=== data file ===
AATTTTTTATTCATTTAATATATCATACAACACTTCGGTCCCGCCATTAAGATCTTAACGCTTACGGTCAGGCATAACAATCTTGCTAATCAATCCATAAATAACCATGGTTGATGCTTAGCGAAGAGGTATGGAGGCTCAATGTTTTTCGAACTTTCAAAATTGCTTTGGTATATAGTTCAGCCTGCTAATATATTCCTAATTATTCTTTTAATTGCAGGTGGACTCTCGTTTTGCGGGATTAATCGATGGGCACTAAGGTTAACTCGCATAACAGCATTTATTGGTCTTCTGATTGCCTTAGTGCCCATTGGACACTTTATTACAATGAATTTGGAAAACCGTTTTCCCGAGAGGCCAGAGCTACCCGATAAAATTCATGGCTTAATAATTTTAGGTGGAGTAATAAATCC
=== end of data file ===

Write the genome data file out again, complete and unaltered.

AATTTTTTATTCATTTAATATATCATACAACACTTCGGTCCCGCCATTAAGATCTTAACGCTTACGGTCAGGCATAACAATCTTGCTAATCAATCCATAAATAACCATGGTTGATGCTTAGCGAAGAGGTATGGAGGCTCAATGTTTTTCGAACTTTCAAAATTGCTTTGGTATATAGTTCAGCCTGCTAATATATTCCTAATTATTCTTTTAATTGCAGGTGGACTCTCGTTTTGCGGGATTAATCGATGGGCACTAAGGTTAACTCGCATAACAGCATTTATTGGTCTTCTGATTGCCTTAGTGCCCATTGGACACTTTATTACAATGAATTTGGAAAACCGTTTTCCCGAGAGGCCAGAGCTACCCGATAAAATTCATGGCTTAATAATTTTAGGTGGAGTAATAAATCC